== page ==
My bottle review column (last month’s edition here) is less about tasting notes and more about what is unique, new or trending in spirits alongside my ratings (on a 1-5 rating scale). Now more than ever, small-batch distillers and drink producers need our aid. Please, support small business and quality! My 10 bottle picks for the month: 

The Family Jones Automatic Jones Rock & Rye
Denver’s The Family Jones offers the most memorably striking restaurant and bar design I’ve yet seen in a distillery, with a church-like floor-to-ceiling window and vivid blues contrasting the still’s copper glow above. Rob Masters’ mezcal pechuga-like experimentation of letting house barbecue hang in the still over their whiskey, gaining its fats and aromas, remains a happy memory since my 2019 visit (as did their house aquavit!) Producing gin, rum, bourbon and the like, they also “rock” a rock & rye (pun intended). So popular in their distillery bar/restaurant, they eventually bottled their Automatic Jones Rock & Rye in 375 and 750 ml bottles. It hits with allspice and citrus peel, undergirded by stewed fruits. Unusual for a Rock and Rye, it has won the likes of Best in Class and Double Gold at 2020 San Francisco World Spirits Competition (disclaimer: though I’m a judge at SFWSC, we taste and evaluate everything blind). 
Taste rating: 4.5

Circumstance Distillery “Cane”
From Bristol, England, I’m smitten with the funky, agricole-esque kick of Circumstance Distillery’s “Cane” rum. At 45% and only 375 bottles, their organic grains and non-traditional yeasts, produce vibrant results. They run two micro-distilleries (the other called Psychopomp Microdistillery — get it?) and experiment with gins, whiskies and beyond. Master of Malt calls them “Britain’s most innovative distillery.” Given a bottle of this rum, I’d say: please make more rum. It makes standout cocktails.
Taste rating: 4.5 

Jean-Luc Pasquet L’Organic 07 Cognac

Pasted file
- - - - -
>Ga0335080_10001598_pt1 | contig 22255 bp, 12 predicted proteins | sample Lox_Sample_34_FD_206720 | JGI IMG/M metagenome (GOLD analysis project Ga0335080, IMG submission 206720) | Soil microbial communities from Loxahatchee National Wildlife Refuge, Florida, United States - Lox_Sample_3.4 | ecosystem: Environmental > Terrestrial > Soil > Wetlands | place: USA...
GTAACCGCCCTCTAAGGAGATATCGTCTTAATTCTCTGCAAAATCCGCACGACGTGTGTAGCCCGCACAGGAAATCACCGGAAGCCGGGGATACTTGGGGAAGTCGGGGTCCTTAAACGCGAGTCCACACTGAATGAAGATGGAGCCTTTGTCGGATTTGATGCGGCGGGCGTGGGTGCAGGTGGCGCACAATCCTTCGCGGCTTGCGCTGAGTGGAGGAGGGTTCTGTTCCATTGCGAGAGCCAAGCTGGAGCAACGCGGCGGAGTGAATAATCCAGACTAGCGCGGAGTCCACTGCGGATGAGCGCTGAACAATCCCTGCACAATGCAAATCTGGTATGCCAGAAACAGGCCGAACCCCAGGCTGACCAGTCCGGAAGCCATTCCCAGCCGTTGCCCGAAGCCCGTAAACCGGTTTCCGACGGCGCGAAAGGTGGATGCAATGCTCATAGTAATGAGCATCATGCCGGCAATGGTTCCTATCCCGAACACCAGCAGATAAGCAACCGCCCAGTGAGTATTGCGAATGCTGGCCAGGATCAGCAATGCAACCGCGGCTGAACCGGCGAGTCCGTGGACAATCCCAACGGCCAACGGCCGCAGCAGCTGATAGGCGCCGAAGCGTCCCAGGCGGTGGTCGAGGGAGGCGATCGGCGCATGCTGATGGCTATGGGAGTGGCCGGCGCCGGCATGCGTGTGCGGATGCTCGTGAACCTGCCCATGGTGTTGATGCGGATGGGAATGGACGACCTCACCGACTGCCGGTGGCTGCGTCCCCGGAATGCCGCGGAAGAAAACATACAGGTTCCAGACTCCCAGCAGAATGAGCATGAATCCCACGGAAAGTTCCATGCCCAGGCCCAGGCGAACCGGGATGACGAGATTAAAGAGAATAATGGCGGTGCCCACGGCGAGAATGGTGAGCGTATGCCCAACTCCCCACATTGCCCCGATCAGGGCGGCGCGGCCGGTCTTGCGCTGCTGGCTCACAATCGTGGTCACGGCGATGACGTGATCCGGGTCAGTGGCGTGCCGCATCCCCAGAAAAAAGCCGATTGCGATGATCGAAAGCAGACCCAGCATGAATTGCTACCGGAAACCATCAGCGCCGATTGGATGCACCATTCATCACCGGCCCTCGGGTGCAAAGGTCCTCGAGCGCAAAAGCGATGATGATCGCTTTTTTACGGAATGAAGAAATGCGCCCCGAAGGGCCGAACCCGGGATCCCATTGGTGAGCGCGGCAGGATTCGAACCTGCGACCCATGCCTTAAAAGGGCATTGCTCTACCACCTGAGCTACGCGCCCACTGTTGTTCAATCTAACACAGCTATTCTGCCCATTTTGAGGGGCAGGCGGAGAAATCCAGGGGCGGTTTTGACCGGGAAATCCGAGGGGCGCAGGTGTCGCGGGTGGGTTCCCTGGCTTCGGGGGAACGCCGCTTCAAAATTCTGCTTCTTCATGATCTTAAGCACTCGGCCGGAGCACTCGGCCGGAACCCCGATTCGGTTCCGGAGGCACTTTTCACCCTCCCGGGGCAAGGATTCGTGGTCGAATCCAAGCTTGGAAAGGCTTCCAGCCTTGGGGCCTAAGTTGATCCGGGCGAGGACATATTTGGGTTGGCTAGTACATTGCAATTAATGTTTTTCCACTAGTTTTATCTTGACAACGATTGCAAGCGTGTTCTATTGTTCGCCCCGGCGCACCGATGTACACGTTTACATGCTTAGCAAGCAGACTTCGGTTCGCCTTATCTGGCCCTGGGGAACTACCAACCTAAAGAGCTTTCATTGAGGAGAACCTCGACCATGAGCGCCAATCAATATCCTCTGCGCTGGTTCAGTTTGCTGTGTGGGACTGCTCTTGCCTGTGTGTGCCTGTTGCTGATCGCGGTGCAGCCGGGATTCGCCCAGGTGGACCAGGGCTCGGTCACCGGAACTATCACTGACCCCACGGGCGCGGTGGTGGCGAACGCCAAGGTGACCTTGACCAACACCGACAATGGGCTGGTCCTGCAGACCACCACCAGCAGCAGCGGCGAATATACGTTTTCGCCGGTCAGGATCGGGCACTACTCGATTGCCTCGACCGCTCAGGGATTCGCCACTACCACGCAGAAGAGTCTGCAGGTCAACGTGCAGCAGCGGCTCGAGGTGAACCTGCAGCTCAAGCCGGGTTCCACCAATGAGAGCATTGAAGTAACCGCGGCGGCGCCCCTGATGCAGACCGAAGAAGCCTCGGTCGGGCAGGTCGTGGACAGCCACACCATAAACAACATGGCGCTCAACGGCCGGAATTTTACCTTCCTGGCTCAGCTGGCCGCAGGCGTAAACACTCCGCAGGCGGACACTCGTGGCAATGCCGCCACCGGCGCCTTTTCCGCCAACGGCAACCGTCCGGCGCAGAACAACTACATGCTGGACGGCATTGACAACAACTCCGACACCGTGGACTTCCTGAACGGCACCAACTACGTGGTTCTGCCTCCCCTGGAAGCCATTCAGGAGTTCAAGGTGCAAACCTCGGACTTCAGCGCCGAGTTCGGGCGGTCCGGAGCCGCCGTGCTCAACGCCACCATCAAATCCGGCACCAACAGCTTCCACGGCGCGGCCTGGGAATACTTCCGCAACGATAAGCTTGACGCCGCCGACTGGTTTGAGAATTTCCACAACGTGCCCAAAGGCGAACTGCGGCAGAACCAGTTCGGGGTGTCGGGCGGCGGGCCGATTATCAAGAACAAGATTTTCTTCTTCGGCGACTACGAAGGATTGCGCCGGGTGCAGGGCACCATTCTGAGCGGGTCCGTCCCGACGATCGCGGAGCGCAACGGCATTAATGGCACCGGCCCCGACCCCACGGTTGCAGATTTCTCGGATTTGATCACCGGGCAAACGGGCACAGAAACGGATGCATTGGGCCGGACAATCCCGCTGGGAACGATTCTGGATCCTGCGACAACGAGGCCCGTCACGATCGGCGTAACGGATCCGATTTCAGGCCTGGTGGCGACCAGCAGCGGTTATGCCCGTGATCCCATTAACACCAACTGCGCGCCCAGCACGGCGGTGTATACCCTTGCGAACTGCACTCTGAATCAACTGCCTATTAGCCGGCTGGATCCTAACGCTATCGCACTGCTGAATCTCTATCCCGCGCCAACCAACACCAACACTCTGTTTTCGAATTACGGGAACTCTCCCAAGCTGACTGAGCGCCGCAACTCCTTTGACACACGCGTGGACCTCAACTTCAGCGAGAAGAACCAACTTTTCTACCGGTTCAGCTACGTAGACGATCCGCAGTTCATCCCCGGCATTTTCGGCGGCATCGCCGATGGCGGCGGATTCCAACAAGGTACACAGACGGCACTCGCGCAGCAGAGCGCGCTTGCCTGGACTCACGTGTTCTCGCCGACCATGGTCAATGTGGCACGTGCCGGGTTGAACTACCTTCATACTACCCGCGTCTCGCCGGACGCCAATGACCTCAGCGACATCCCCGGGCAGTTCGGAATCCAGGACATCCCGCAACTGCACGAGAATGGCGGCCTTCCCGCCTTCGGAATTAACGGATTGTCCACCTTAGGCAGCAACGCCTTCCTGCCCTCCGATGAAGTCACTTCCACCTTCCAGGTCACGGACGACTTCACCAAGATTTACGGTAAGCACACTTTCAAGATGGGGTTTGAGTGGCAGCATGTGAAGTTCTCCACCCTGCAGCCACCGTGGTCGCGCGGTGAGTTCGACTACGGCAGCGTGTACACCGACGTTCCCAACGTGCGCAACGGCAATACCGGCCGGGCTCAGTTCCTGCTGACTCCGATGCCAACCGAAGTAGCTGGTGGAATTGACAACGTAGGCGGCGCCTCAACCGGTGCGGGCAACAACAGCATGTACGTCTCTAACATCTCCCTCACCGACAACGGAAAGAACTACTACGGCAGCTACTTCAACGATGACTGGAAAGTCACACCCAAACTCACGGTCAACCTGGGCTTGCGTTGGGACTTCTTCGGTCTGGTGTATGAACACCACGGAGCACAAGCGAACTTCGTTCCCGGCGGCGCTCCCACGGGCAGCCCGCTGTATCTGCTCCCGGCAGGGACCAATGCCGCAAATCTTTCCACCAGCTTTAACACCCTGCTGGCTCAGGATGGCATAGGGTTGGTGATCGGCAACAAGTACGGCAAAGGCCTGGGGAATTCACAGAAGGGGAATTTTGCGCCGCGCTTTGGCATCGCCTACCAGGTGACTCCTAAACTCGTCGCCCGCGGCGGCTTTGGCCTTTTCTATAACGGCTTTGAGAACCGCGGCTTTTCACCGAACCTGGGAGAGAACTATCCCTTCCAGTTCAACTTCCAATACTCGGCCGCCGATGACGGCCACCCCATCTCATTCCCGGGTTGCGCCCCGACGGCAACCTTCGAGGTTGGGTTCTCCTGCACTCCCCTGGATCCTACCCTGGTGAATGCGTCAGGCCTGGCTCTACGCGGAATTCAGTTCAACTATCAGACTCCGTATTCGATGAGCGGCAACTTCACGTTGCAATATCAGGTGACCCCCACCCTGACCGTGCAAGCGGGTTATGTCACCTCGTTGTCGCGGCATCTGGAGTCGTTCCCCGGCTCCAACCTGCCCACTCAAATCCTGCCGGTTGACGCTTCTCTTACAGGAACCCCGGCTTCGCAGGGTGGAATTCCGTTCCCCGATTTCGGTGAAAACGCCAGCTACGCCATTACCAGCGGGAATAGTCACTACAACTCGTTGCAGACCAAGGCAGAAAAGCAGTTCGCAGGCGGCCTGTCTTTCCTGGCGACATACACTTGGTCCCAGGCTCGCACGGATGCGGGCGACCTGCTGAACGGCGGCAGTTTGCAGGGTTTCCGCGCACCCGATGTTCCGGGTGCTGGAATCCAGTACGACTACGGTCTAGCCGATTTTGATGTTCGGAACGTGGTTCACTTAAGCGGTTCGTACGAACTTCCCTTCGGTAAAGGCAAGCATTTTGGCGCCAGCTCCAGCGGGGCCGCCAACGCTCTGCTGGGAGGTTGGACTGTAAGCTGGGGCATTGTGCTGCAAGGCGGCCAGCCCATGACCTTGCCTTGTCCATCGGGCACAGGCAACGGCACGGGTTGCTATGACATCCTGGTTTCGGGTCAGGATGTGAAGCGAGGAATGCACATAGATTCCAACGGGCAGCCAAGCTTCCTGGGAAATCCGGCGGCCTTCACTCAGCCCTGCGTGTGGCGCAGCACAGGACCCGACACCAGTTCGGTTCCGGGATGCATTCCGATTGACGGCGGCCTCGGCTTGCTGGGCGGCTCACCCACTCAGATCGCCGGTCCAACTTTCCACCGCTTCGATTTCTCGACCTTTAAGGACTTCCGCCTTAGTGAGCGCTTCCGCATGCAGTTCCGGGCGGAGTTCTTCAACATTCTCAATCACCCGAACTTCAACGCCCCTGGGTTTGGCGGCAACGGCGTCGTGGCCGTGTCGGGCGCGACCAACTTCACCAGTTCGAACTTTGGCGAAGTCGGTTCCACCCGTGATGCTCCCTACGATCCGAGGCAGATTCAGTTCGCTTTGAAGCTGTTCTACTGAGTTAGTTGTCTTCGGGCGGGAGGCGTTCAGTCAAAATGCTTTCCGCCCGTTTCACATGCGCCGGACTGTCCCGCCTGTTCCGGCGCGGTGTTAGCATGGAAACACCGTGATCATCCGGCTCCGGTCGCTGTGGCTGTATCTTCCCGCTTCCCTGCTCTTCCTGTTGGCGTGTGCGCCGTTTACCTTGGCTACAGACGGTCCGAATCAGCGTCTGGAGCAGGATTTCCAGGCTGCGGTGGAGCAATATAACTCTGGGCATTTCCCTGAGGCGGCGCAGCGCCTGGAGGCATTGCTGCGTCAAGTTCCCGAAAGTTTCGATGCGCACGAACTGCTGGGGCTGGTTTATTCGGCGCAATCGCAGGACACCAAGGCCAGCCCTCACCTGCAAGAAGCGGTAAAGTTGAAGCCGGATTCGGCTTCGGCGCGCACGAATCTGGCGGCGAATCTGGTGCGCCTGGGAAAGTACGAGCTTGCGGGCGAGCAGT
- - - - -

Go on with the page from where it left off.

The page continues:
Organic and with a refreshingly modern label and look for the category, Jean-Luc Pasquet L’Organic Cognacs use native yeasts, no chill-filtering and no added caramel or sugar. It’s one of those handmade, small batch brandies us Cognac-lovers crave. Jean-Luc and his wife, Marie-Françoise, have been growing organic grapes since 1995, while the Pasquet Cognac vineyard has been family owned since 1730. Their son, Jean, runs the brand now, having apprenticed under his father since childhood. One of those rich family stories that makes the Cognac and Armagnac regions of France so special, this is a stunning spirit/eau de vie distilled from 100% ugni blanc grapes from a single vineyard in Cognac’s Grande Champagne region. A blend of two brandies, aged 7 and 8 years in Limousin oak barrels, the 07 exudes dried fig, cedar, creme brulée and even a whisper of dark chocolate notes. Though lush and lingering, it also goes down fresh and bright.
Taste rating: 5

Aqva Di Gin Speziata
With an office in Milan and factory in Salerno, Italy, Bespoke Distillery founders Vincenzo Russo (who comes from decades of family distillers) and Flavio Esposito (international bartender) create spirits around trends and innovation, including their perfume-inspired Aqva di Gin line of Citrus, Floral, Spiced (the website has a comment calling their “not gin.”) I haven’t had the chance to try the Floral or Citrus versions, but Spiced is an intriguing take recalling barrel aged gins with warm spices and fall/winter notes invoked via galangal, tonka bean and pink pepper. This is not a gin to substitute in all classic recipes, but one to craft unique cocktails with. The finish lingers with a creamy texture.
Taste rating: 4

Casa Dragones Anejo Tequila Barrel Blend